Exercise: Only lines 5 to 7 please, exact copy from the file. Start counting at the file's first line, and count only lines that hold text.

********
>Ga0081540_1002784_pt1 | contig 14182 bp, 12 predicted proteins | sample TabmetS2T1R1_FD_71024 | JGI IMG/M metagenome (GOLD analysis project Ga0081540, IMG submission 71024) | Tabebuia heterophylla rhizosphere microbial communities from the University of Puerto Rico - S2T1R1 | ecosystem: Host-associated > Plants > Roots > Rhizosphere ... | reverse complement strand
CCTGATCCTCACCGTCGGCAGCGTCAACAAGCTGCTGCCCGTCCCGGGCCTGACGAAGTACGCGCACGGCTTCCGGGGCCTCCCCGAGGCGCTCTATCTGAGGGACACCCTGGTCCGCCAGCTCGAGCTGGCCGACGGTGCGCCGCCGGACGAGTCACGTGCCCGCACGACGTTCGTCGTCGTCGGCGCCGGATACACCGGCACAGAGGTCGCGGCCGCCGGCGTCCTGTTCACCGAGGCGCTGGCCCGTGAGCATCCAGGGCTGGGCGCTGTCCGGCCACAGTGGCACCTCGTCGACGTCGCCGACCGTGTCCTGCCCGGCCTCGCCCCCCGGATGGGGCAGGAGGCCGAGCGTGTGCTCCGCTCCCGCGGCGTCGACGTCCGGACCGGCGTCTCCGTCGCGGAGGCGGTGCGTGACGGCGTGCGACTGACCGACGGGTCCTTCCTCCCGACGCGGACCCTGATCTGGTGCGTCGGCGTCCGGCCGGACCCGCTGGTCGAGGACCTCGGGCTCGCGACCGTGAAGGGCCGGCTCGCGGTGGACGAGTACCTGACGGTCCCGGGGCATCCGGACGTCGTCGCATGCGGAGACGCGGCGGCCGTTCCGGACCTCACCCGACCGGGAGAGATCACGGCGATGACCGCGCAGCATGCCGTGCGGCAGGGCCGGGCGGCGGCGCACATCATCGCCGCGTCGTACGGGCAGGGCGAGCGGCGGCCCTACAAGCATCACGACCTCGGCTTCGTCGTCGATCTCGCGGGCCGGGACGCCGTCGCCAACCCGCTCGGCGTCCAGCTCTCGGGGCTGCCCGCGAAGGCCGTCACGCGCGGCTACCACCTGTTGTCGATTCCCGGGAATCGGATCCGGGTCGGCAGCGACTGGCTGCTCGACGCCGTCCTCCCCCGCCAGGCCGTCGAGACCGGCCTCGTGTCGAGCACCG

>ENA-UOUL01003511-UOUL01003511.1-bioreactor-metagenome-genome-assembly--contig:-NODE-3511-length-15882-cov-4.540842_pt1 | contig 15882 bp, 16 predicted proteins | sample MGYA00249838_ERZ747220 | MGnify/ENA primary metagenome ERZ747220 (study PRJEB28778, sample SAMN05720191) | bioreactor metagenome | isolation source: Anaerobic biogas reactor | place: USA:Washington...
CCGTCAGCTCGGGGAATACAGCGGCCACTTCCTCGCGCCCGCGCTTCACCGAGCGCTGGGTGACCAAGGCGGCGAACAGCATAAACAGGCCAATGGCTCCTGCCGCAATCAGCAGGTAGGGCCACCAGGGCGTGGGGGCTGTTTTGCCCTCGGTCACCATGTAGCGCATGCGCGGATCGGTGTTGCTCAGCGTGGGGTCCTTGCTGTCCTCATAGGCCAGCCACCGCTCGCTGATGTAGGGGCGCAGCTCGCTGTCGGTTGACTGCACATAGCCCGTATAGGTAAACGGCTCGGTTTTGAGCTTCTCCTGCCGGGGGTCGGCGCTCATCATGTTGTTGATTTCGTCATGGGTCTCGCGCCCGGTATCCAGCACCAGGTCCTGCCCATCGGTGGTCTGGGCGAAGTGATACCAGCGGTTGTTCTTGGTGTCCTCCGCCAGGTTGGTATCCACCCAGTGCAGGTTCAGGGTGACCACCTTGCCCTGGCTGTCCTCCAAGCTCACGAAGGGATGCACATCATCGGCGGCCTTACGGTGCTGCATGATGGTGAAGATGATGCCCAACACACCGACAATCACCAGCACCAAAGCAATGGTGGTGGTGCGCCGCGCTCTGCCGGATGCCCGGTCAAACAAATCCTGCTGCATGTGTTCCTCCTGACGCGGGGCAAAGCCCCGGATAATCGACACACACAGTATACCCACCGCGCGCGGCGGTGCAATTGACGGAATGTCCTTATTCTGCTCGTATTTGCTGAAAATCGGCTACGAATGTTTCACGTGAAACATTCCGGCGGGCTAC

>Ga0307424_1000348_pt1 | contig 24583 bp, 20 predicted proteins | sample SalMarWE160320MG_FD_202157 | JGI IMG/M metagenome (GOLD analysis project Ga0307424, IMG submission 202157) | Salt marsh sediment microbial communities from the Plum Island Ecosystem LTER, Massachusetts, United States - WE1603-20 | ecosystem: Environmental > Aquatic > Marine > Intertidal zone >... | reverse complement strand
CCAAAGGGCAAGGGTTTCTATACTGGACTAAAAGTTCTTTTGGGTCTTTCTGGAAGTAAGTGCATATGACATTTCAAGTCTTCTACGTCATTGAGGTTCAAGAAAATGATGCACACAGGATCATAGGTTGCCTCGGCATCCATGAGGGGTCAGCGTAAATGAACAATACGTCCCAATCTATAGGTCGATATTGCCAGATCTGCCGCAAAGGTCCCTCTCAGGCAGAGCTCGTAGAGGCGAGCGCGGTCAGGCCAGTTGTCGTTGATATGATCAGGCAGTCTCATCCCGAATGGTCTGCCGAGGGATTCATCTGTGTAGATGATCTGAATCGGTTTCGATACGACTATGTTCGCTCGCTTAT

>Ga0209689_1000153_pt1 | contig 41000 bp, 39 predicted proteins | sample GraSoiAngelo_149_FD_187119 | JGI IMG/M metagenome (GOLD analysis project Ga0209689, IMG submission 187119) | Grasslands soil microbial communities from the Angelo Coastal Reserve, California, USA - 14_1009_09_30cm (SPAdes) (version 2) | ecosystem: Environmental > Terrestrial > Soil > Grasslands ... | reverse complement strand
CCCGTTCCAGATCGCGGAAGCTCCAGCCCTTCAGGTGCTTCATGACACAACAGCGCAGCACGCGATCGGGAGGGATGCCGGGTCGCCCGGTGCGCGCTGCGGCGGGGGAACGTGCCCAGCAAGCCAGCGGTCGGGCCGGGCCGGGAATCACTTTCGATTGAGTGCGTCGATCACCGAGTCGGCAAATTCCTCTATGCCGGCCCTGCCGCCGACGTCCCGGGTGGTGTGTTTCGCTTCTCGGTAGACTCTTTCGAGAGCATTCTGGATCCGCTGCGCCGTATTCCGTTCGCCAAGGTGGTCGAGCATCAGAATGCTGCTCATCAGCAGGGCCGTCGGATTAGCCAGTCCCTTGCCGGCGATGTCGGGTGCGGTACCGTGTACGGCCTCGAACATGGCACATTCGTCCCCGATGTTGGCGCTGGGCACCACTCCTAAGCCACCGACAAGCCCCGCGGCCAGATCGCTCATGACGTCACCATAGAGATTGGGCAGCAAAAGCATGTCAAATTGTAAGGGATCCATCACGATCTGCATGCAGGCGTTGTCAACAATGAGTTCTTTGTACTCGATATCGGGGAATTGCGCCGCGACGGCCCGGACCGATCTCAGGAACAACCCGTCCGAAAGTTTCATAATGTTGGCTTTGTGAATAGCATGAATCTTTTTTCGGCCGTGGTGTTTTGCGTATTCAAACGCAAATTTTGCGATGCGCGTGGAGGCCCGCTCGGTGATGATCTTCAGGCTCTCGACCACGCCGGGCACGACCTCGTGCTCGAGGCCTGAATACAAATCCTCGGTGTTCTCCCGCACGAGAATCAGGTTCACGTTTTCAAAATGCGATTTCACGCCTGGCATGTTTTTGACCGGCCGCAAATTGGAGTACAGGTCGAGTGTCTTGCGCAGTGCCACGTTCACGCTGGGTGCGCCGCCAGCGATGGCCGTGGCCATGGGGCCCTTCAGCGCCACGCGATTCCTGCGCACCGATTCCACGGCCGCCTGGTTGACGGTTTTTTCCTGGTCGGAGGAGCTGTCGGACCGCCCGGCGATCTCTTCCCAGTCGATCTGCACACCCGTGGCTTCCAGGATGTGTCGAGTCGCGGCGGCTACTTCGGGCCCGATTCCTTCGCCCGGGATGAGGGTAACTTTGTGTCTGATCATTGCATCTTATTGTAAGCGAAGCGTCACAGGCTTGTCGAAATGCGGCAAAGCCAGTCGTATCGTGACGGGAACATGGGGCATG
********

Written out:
>Ga0307424_1000348_pt1 | contig 24583 bp, 20 predicted proteins | sample SalMarWE160320MG_FD_202157 | JGI IMG/M metagenome (GOLD analysis project Ga0307424, IMG submission 202157) | Salt marsh sediment microbial communities from the Plum Island Ecosystem LTER, Massachusetts, United States - WE1603-20 | ecosystem: Environmental > Aquatic > Marine > Intertidal zone >... | reverse complement strand
CCAAAGGGCAAGGGTTTCTATACTGGACTAAAAGTTCTTTTGGGTCTTTCTGGAAGTAAGTGCATATGACATTTCAAGTCTTCTACGTCATTGAGGTTCAAGAAAATGATGCACACAGGATCATAGGTTGCCTCGGCATCCATGAGGGGTCAGCGTAAATGAACAATACGTCCCAATCTATAGGTCGATATTGCCAGATCTGCCGCAAAGGTCCCTCTCAGGCAGAGCTCGTAGAGGCGAGCGCGGTCAGGCCAGTTGTCGTTGATATGATCAGGCAGTCTCATCCCGAATGGTCTGCCGAGGGATTCATCTGTGTAGATGATCTGAATCGGTTTCGATACGACTATGTTCGCTCGCTTAT

>Ga0209689_1000153_pt1 | contig 41000 bp, 39 predicted proteins | sample GraSoiAngelo_149_FD_187119 | JGI IMG/M metagenome (GOLD analysis project Ga0209689, IMG submission 187119) | Grasslands soil microbial communities from the Angelo Coastal Reserve, California, USA - 14_1009_09_30cm (SPAdes) (version 2) | ecosystem: Environmental > Terrestrial > Soil > Grasslands ... | reverse complement strand